Under Nevada law, it is a crime to impersonate an officer or employee of a utility. This includes pretending to be an officer or employee of a utility or making unauthorized use of characteristics like uniform or police identification. The law further states that it is a crime to use such impersonation of an officer or public utility to attempt to commit or commit a crime, or to act in any way to represent the utility or an officer or employee of the utility.
The specific statutory language is set out in Nev. Rev. Stat § 207.354, and states:
(a) Impersonate an officer or employee of a utility or, without authority, assume any characteristic, such as a uniform or insigne, or an identification by which an officer or employee of a utility is distinguished, known, or identified; and
(b) Use the impersonation or the assumed characteristic or identity to commit or attempt to commit any unlawful act or any act in which the person purports to represent the utility or an officer or employee of the utility.
Nev. Stat. Ann. § 704.020(1) defined “public utility” or “utility” as:
(a) Any person who owns, operates, manages or controls any railroad or part of a railroad as a common carrier in this State, or cars or other equipment used thereon, or bridges, terminals, or sidetracks, or any docks or wharves or storage elevators used in connection therewith, whether or not they are owned by the railroad.
Nick Wooldridge has a long track record of representing clients accused of serious federal and state crimes in Nevada.TOP RATED ON:
(b) Any person other than a provider of commercial mobile radio service, that provides a telecommunication service to the public, but only with regard to those operations which consist of providing a telecommunication to the public.
(c) Any provider of commercial mobile radio service, but such providers:
(1) Must be regulated in a manner consistent with federal law; and
(1) Must nor be regulated as telecommunication providers for the purposes of this chapter.
When I initially met with Mr. Wooldridge, he took the opportunity to sit and go over my problem with me. He described details in my case which he found disturbing and explained why he I should have him on my side.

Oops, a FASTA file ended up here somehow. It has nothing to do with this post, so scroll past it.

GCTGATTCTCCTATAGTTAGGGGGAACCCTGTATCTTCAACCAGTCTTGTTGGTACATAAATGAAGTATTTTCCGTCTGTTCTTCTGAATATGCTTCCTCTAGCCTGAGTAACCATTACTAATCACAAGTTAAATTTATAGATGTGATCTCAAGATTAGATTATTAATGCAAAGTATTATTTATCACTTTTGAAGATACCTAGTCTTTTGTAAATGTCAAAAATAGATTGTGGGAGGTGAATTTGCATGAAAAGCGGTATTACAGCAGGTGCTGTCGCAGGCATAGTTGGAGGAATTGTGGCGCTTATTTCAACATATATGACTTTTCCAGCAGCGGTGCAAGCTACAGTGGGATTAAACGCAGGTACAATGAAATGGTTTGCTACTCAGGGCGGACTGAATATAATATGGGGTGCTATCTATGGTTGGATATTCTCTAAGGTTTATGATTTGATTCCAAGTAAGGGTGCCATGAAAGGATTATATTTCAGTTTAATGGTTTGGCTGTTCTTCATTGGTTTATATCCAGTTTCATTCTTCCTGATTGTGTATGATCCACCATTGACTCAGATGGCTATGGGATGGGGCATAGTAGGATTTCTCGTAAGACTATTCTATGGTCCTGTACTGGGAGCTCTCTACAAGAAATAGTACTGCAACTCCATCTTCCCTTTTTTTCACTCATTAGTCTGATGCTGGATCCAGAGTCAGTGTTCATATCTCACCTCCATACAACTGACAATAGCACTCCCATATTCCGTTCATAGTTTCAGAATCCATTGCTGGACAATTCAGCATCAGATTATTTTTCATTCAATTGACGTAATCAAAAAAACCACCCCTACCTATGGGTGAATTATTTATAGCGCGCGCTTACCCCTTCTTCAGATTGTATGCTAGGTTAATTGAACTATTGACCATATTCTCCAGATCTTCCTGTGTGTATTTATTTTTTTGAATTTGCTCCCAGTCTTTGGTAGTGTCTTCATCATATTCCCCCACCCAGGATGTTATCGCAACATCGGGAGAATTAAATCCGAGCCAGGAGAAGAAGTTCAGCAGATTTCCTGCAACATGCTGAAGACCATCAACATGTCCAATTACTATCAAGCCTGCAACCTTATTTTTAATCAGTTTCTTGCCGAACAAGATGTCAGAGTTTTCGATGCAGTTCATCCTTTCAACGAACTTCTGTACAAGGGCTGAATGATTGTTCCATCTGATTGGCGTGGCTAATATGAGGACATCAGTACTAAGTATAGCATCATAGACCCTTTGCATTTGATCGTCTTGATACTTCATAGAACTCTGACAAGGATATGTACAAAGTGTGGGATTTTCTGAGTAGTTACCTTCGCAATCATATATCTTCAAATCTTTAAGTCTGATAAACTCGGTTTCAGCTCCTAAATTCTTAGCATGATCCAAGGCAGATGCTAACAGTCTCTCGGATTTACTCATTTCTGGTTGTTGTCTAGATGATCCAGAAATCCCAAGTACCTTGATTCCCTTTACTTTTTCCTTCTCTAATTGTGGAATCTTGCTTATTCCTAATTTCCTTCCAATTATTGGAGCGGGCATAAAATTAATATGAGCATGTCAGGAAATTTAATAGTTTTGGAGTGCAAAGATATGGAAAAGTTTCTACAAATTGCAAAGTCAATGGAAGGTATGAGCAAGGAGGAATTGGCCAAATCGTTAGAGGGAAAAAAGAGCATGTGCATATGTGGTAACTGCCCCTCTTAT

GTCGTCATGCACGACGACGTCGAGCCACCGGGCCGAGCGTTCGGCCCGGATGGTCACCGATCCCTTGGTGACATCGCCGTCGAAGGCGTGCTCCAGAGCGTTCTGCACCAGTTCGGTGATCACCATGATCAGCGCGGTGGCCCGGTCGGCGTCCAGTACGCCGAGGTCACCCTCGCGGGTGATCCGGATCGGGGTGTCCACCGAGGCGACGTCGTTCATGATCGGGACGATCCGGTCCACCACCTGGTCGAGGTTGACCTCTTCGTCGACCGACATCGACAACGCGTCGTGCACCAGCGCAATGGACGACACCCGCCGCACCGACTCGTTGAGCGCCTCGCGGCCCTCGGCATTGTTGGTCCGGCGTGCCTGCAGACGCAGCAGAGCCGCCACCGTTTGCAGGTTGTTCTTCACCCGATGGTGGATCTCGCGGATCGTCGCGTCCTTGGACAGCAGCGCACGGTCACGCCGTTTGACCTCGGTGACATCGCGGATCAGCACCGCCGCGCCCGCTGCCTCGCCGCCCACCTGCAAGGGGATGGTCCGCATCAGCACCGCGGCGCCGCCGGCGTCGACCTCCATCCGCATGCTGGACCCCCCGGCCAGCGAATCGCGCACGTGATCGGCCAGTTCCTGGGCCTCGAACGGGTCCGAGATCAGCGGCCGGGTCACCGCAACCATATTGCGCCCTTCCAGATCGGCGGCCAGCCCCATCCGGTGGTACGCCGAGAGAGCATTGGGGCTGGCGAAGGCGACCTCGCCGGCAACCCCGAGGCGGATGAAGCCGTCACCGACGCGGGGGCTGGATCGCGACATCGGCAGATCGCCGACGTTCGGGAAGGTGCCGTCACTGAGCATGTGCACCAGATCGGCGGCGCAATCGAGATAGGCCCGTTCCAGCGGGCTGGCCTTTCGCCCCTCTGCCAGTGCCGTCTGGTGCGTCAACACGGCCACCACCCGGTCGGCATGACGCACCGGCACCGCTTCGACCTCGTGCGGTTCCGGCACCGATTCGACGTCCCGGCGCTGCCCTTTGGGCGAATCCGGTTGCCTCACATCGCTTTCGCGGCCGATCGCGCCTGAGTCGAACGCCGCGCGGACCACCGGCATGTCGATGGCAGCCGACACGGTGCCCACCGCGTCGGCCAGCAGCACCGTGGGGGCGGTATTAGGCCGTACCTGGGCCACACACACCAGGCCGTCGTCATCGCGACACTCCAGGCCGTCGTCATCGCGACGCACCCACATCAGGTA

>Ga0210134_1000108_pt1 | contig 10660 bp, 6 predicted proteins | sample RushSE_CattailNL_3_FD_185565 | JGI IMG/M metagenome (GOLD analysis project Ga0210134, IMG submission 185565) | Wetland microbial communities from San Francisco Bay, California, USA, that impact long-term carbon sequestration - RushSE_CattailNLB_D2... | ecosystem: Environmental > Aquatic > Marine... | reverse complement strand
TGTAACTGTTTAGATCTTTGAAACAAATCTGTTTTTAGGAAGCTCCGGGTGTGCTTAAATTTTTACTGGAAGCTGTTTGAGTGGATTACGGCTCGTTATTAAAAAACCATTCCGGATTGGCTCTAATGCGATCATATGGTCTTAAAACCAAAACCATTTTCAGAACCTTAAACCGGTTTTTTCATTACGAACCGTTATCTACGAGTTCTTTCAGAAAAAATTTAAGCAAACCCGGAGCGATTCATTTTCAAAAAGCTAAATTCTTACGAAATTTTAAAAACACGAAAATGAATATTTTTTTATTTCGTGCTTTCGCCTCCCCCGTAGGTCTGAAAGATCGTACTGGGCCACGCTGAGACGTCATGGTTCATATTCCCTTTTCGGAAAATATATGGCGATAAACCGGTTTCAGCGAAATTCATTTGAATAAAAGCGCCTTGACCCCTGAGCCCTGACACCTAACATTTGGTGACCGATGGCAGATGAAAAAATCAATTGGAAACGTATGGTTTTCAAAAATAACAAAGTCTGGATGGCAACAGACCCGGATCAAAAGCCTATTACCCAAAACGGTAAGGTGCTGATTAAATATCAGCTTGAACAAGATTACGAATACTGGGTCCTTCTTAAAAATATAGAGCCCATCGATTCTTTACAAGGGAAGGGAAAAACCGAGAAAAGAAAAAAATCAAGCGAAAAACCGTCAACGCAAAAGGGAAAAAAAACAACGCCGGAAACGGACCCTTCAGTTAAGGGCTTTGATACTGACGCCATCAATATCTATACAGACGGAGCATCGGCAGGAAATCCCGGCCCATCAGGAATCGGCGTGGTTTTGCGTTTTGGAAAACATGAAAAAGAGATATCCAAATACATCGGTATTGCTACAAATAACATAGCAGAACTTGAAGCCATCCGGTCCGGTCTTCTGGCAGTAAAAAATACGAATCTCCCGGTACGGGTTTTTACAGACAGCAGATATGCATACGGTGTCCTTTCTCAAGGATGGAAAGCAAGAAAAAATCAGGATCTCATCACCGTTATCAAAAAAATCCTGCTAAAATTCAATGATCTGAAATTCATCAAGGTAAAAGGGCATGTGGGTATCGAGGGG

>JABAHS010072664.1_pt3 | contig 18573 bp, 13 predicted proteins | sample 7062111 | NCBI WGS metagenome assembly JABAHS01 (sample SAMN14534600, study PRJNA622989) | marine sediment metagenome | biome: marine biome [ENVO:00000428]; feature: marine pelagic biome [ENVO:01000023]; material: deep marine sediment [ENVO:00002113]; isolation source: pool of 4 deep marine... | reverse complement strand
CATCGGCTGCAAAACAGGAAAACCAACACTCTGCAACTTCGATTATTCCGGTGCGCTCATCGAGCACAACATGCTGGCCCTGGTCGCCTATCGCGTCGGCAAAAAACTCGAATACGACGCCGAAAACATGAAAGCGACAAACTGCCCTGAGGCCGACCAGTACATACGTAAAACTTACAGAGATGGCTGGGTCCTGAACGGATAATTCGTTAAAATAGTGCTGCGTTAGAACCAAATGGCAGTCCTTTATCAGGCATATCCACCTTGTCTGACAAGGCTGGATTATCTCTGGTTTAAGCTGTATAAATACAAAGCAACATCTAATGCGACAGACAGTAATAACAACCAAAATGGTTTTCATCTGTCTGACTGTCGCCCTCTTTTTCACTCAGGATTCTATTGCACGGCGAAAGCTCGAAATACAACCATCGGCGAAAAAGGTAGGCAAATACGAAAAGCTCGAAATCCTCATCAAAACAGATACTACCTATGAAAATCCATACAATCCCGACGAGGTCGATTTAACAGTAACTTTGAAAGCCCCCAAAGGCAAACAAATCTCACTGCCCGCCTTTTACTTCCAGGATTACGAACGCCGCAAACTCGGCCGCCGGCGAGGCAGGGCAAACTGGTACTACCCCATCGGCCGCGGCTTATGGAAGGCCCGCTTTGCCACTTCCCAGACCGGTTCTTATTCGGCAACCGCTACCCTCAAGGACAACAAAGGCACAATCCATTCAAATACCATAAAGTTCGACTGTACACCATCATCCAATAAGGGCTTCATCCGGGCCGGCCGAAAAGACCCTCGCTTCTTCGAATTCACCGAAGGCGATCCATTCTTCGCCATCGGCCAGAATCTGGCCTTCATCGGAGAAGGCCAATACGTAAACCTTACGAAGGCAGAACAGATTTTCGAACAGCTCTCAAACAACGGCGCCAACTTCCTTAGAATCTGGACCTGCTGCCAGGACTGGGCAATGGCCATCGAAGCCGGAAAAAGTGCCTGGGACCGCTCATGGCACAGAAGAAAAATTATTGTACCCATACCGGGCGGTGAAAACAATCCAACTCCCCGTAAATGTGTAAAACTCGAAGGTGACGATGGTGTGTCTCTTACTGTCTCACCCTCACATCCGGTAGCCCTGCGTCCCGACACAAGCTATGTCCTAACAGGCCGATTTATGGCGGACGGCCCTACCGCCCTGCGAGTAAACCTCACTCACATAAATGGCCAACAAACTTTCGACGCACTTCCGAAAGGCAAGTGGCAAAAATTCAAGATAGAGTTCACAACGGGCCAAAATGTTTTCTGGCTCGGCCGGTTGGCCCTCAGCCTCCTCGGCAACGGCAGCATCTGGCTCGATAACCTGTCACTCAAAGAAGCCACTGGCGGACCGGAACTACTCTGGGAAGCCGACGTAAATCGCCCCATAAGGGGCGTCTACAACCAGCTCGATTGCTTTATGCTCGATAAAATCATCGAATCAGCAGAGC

Nev. Stat. Ann. § 704.020(2) defines “public utility” or “utility” to also include:
(a) Any plant or equipment, or any part of a plant or equipment, within this State for the production, delivery, or furnishing for or to other persons, including private or municipal corporations, heat, gas, coal slurry, light, power in any form or by agency, water for business, manufacturing, agricultural or household use, or sewerage service, whether or not within the limits of municipalities.
(b) Any system for the distribution of liquefied petroleum gas to 10 or more users.
The penalty for impersonation of an officer or employee of public utility is a gross misdemeanor punishable by up to 1 year in jail and/or a $3,000 fine. If the person acted with intent to commit or assist in an act involving terrorism or sabotage, the offense becomes a category C felony carrying prison time of 1–5 years and a maximum fine of $10,000.
The specific statutory language is provided in Nev. Rev. Stat. § 207.345(2):
(a) A gross misdemeanor; or
(b) A category C felony and shall be punished as provided in NRS 193.130 if the person acted with intent to:
(1) Commit, cause, aid, further or conceal, or attempt to commit, cause, aid, further, or conceal, any unlawful act involving terrorism or sabotage; or
(2) Assist, solicit or conspire with another person to commit, aid, further or conceal any unlawful act involving terrorism or sabotage.
An “act of terrorism” is defined in Nev. Rev. Stat. § 202.4415 as any act that involves the use or attempted use of sabotage, coercion, or violence which is intended to:
(a) Cause great bodily harm or death to the general population; or
(b) Cause substantial destruction, contamination, or impairment of:
(1) Any building or infrastructure, communications, transportation, utilities or services; or
(2) Any natural resource or the environment.
If you or a family member has been charged with a crime in or around Las Vegas, you need to be proactive in protecting your rights. You can accomplish this by retaining the services of a skilled and experienced Las Vegas criminal defense attorney. You should also make sure your case is handled by a seasoned lawyer who exclusively deals with criminal cases in Las Vegas, Nevada. Take action today by contacting LV Criminal Defense. Our legal team is fully capable of representing clients in the smallest misdemeanor cases and the most serious felony cases. Call 702-623-6362 or fill out a quick contact form here.